Nebraska's two-star athlete has a big decision to make.
University of Nebraska/Kansas City Royals
Hometown: Gardner, Kan.
There is no truth to the rumors that Bubba Starling could hit 10 home runs, rush for 350 yards, cure the common cold, reverse the trade deficit and teach the cast of “Jersey Shore” some manners — all in the same afternoon. It only seems that way.
The remarkable two-sport prep star had a legendary career at Gardner Edgerton High just outside of Kansas City and entered his summer faced with the decision of his young life. He could play football and baseball at Nebraska, or he could begin his professional diamond career as a millionaire draft choice — fifth overall — of the hometown Kansas City Royals. A run at the Nobel Peace Prize and the discovery of the meaning of life were other options.
Simply put, Starling is a rare blend of physical prowess and a small-town, aw-shucks personality that has made him beloved in Gardner and coveted beyond the small town’s boundaries.
“He’s such a good, good kid,” says Royals director of scouting Lonnie Goldberg. “He comes from such a good family.”
In many ways, Starling brings us back to the days of malt shops and double features. He is unfailingly polite and generous with his time. If you believe the many reports about him, nearly every kid in Kansas has his autograph, and the rest might well be in line waiting for him to sign right now. He won’t disappoint them.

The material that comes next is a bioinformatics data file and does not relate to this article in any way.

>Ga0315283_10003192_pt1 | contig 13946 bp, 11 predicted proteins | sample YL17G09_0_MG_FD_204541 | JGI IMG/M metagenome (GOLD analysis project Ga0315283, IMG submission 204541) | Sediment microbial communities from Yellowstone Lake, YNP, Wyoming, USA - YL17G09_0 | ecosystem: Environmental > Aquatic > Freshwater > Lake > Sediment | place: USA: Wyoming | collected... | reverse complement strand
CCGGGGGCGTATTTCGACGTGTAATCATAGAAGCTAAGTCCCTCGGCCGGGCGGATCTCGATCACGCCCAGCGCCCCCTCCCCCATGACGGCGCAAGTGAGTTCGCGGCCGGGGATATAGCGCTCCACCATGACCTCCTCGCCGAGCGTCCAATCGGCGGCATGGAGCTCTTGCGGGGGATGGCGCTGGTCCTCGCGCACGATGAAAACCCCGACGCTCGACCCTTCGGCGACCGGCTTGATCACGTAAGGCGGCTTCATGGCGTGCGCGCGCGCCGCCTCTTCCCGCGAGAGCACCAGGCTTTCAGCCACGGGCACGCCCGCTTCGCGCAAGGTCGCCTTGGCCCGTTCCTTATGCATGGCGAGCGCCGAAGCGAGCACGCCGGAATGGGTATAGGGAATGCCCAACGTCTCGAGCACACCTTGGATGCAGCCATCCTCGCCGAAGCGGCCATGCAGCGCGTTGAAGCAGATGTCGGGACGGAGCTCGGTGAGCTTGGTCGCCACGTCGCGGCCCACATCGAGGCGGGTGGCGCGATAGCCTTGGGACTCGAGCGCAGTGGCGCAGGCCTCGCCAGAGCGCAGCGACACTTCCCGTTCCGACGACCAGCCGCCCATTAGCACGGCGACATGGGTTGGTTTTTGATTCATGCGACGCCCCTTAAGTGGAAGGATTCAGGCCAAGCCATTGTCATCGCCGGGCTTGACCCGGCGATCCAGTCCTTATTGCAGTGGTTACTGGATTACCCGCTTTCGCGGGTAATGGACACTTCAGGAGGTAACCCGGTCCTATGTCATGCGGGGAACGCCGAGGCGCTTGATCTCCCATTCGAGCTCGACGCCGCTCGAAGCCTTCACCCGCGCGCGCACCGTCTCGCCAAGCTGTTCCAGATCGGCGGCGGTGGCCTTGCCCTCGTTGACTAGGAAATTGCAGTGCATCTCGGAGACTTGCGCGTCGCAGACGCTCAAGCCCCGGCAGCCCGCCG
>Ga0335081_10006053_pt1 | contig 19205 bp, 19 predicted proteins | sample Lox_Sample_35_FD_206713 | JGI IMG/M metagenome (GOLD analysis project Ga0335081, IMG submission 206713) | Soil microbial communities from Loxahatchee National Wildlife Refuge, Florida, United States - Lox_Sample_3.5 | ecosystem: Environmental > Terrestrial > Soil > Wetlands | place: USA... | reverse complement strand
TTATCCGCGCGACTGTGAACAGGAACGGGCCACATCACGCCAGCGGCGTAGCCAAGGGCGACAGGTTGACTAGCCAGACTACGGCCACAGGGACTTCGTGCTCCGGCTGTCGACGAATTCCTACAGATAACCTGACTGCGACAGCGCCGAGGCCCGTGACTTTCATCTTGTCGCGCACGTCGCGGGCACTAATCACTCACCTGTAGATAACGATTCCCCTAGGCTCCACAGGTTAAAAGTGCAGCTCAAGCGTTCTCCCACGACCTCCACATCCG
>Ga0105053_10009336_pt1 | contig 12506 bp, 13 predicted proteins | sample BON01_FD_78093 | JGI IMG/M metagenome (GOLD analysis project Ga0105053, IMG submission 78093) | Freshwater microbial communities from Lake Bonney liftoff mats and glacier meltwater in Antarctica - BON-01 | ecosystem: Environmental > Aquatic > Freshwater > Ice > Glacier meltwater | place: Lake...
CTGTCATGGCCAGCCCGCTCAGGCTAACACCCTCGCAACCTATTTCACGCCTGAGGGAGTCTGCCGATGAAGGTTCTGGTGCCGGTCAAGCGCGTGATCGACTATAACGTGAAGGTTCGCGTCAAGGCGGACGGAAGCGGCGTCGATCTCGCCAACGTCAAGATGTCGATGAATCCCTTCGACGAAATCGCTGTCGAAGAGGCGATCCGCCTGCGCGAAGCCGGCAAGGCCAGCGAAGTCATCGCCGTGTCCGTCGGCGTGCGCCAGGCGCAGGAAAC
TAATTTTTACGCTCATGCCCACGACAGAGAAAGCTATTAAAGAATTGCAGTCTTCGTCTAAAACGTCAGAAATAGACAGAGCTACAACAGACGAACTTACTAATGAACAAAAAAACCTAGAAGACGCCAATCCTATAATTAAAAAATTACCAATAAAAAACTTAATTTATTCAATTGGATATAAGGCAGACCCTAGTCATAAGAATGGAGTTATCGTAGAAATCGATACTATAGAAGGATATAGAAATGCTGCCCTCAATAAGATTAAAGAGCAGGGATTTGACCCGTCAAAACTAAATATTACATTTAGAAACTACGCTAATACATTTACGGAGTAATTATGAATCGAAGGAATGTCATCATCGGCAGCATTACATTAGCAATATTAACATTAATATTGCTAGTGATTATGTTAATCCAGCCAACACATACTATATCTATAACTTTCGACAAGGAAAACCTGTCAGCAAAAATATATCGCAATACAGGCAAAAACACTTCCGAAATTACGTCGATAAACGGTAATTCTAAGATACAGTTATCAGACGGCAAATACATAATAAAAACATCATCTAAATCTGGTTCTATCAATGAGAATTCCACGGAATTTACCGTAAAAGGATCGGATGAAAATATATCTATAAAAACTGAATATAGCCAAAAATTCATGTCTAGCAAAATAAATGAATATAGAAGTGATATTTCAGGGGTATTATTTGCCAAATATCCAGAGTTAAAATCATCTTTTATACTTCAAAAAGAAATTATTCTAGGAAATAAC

And he likely won’t disappoint whichever suitor he chooses. If he heads to Nebraska, he’ll play football and baseball, following a carefully laid-out plan presented to him on his recruiting visit last winter. Huskers coach Bo Pelini would love to have him under center, especially given the school’s history of running quarterbacks.
Starling rushed for 2,417 yards and 31 TDs last year and rolled up 395 in his final game. The 6'5", 195-pounder also has a strong arm, which he protected by not pitching during his senior year in high school, per Pelini’s request. When people predicted he would automatically grab the big baseball money, Starling responded by telling ESPN.com, “They don’t know. They don’t know I love football as much as I do.”
He’s pretty fond of the diamond, too. He hit .481 this past season and hit a homer every six at bats, including a couple that traveled so far they had to go through customs to get back onto the field.
“He’s got a lot of tools,” Goldberg says. “He’s an extremely gifted athlete and an extremely gifted competitor and winner. He’s got some rawness to him, but on the baseball diamond, his athleticism and competitiveness will allow him to play through that.”
Perhaps Starling’s biggest asset is his ability and desire to succeed. “He’s never done a thing where failure was involved,” Goldberg says.
Starling has enrolled at Nebraska and begun taking classes and working out. By mid-August, he’ll have decided whether he wants to take the money or stay in Lincoln. Whatever he does, expect him to thrive.
Like there’s another option.
Update: Bubba is reportedly asking for $10 million dollars from the Royals, upping the ante from the already mind-boggling $7.5 million offer Kansas City has put on the table. Scott Boras, Bubba’s agent has commented, but Royals’ GM Dayton Moore has said that there has been little progress in negotiations. The deadline to sign drafted non-college seniors is midnight ET on August 15th. Bubba is currently participating in Nebraska football drills until he gets news that he’s a Kansas City Royals. We’re pretty sure he’ll stop hitting the sleds right after he gets that phone call.